High school principal resigns over Nazi cosplay incident

The president of a private high school in Hsinchu City, whose students recently drew public ire with a cosplay event mimicking a Nazi parade, announced his resignation on Sunday, which he said was aimed at accepting responsibility for the incident.

In a statement, Hsinchu Kuang-Fu High School President Cheng Hsiao-ming (???) extended his deep apology for the social agitation and disquiet the cosplay parade caused.

"To take full responsibility for the matter, I hereby announce my resignation from the post as president (of the school)," Cheng said, noting that he will later present the Ministry of Education (MOE) with a name list of those disciplined for the controversial cosplay event.

A disciplinary meeting has been scheduled for Monday to determine who else will be punished for the incident, the school said.

Cheng further said that to transform the lesson from the incident into a positive strength, the school will run courses focusing on the Nazi issue, the historical scars caused by the Nazis during World War II, and the taboo of the Nazi symbol in the international community.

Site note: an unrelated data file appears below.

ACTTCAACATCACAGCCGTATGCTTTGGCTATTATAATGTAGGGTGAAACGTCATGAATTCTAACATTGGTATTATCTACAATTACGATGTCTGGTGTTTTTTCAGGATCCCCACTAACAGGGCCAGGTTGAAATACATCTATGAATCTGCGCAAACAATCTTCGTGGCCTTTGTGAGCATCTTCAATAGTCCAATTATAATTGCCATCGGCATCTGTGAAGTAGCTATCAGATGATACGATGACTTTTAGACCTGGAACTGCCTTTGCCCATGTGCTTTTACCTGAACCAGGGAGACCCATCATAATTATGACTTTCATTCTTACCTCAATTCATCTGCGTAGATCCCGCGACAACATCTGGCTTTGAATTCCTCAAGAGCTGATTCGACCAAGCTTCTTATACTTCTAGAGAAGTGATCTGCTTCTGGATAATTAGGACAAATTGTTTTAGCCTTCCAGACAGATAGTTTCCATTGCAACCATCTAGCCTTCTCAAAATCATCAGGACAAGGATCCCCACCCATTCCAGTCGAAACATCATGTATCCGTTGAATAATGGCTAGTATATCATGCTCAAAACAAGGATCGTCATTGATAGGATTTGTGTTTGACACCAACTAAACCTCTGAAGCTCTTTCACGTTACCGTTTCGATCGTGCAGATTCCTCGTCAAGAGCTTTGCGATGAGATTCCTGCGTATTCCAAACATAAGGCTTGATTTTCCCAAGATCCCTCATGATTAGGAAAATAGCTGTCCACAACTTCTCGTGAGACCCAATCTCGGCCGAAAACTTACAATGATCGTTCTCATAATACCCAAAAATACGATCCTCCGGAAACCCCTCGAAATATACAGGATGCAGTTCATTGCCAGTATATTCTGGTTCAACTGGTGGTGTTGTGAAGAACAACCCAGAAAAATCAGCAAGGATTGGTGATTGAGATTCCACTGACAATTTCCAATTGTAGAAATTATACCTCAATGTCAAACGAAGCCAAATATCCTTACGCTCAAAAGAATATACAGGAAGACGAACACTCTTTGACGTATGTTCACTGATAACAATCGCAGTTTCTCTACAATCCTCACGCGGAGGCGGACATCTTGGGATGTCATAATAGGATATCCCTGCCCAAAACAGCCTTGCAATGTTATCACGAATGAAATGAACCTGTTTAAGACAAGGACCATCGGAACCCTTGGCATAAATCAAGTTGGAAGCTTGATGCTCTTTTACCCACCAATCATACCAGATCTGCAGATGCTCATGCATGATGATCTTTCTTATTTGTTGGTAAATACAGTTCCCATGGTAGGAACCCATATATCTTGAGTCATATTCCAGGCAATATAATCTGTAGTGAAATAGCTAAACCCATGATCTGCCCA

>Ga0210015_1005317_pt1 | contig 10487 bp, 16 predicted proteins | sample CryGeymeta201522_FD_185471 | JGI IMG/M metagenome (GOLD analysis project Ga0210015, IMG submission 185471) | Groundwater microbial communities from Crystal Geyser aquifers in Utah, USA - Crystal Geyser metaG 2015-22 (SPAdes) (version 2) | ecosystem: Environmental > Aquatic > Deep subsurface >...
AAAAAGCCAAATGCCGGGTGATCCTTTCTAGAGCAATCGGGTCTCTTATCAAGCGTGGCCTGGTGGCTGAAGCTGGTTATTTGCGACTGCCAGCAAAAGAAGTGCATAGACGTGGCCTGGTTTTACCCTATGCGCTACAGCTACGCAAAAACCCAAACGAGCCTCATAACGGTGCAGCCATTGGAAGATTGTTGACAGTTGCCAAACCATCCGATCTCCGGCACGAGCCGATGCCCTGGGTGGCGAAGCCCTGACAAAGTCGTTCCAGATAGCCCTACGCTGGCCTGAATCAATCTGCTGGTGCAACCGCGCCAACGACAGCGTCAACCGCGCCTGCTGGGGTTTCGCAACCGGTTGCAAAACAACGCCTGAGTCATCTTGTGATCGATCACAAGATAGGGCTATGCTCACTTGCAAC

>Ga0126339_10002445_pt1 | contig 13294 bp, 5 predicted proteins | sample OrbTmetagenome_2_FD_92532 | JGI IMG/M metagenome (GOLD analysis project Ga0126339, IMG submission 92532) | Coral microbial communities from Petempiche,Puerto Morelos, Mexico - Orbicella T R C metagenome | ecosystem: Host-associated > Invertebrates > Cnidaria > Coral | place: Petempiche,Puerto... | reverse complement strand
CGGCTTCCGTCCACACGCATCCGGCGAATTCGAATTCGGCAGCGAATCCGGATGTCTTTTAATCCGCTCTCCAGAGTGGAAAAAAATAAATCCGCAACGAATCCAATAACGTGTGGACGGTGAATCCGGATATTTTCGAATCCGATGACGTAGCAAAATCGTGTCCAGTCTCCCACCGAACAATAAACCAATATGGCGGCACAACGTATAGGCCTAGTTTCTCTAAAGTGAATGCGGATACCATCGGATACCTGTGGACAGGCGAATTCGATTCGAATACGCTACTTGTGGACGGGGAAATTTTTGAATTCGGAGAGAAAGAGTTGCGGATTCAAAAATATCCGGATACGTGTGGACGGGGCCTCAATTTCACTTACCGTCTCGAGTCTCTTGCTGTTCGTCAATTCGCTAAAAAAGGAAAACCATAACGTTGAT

The courses will emphasize the key values of life, including "respect for those involved" and "empathy," Cheng said. He pledged to dedicate himself to history education in his capacity as a teacher.

His resignation has yet to be approved by the school's board of directors.

He pleaded in the statement for the public to refrain from excessive scolding of the students and teacher involved, who he said have been under overwhelming pressure because of their cosplay.

A class of Kuang-Fu High School students triggered widespread criticism in Taiwan a day earlier after photos posted online showed them dressed in costumes resembling Nazi uniforms, wielding swastika flags and displaying Nazi tanks made of paper cartons at the school's history-themed cosplay event.

The incident prompted the Presidential Office to demand that the Cabinet hold the high school accountable. The Israel Economic and Cultural Office in Taipei and the German Institute Taipei also expressed shock and disappointment over the incident.

Chiu Chien-kuo (???), head of the MOE's K-12 Education Administration, said Sunday that measures will be taken to review the school's possible "administrative negligence of duty" and improve the education of its students.

The school's internal disciplinary measures will be respected, as long as they meet the principle of proportionate response, but the MOE will cut its subsidies for the private school because of its administrative negligence, Chiu said.

Source: Focus Taiwan News Channel